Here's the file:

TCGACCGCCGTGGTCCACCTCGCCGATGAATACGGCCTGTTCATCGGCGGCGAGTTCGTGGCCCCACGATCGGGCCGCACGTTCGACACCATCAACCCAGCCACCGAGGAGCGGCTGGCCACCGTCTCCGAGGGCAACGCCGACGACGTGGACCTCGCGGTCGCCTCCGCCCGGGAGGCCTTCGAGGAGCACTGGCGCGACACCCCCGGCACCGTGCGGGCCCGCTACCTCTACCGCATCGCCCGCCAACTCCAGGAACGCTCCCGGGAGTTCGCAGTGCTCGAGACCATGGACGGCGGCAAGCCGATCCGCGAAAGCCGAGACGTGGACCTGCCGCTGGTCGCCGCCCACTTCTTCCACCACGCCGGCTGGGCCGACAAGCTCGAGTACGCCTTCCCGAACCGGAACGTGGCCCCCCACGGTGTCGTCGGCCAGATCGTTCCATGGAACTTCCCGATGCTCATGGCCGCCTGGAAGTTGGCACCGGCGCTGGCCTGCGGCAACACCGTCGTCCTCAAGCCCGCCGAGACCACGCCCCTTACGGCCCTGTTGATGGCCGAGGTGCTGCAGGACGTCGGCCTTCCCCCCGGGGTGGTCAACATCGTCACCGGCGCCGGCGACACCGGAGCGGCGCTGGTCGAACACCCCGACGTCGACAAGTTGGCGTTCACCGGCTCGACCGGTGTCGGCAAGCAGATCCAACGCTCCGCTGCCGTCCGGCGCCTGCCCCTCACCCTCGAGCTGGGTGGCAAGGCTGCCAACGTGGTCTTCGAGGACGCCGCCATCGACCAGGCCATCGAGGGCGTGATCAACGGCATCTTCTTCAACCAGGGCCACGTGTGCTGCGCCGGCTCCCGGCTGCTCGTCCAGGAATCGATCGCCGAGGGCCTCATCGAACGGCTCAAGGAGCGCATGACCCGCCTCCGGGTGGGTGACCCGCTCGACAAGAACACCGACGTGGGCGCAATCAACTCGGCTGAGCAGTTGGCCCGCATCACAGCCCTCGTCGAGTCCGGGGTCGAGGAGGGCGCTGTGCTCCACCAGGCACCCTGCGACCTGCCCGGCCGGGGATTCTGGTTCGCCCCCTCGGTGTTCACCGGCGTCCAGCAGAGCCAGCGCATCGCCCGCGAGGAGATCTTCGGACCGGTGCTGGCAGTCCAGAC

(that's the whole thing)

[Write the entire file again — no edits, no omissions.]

TCGACCGCCGTGGTCCACCTCGCCGATGAATACGGCCTGTTCATCGGCGGCGAGTTCGTGGCCCCACGATCGGGCCGCACGTTCGACACCATCAACCCAGCCACCGAGGAGCGGCTGGCCACCGTCTCCGAGGGCAACGCCGACGACGTGGACCTCGCGGTCGCCTCCGCCCGGGAGGCCTTCGAGGAGCACTGGCGCGACACCCCCGGCACCGTGCGGGCCCGCTACCTCTACCGCATCGCCCGCCAACTCCAGGAACGCTCCCGGGAGTTCGCAGTGCTCGAGACCATGGACGGCGGCAAGCCGATCCGCGAAAGCCGAGACGTGGACCTGCCGCTGGTCGCCGCCCACTTCTTCCACCACGCCGGCTGGGCCGACAAGCTCGAGTACGCCTTCCCGAACCGGAACGTGGCCCCCCACGGTGTCGTCGGCCAGATCGTTCCATGGAACTTCCCGATGCTCATGGCCGCCTGGAAGTTGGCACCGGCGCTGGCCTGCGGCAACACCGTCGTCCTCAAGCCCGCCGAGACCACGCCCCTTACGGCCCTGTTGATGGCCGAGGTGCTGCAGGACGTCGGCCTTCCCCCCGGGGTGGTCAACATCGTCACCGGCGCCGGCGACACCGGAGCGGCGCTGGTCGAACACCCCGACGTCGACAAGTTGGCGTTCACCGGCTCGACCGGTGTCGGCAAGCAGATCCAACGCTCCGCTGCCGTCCGGCGCCTGCCCCTCACCCTCGAGCTGGGTGGCAAGGCTGCCAACGTGGTCTTCGAGGACGCCGCCATCGACCAGGCCATCGAGGGCGTGATCAACGGCATCTTCTTCAACCAGGGCCACGTGTGCTGCGCCGGCTCCCGGCTGCTCGTCCAGGAATCGATCGCCGAGGGCCTCATCGAACGGCTCAAGGAGCGCATGACCCGCCTCCGGGTGGGTGACCCGCTCGACAAGAACACCGACGTGGGCGCAATCAACTCGGCTGAGCAGTTGGCCCGCATCACAGCCCTCGTCGAGTCCGGGGTCGAGGAGGGCGCTGTGCTCCACCAGGCACCCTGCGACCTGCCCGGCCGGGGATTCTGGTTCGCCCCCTCGGTGTTCACCGGCGTCCAGCAGAGCCAGCGCATCGCCCGCGAGGAGATCTTCGGACCGGTGCTGGCAGTCCAGAC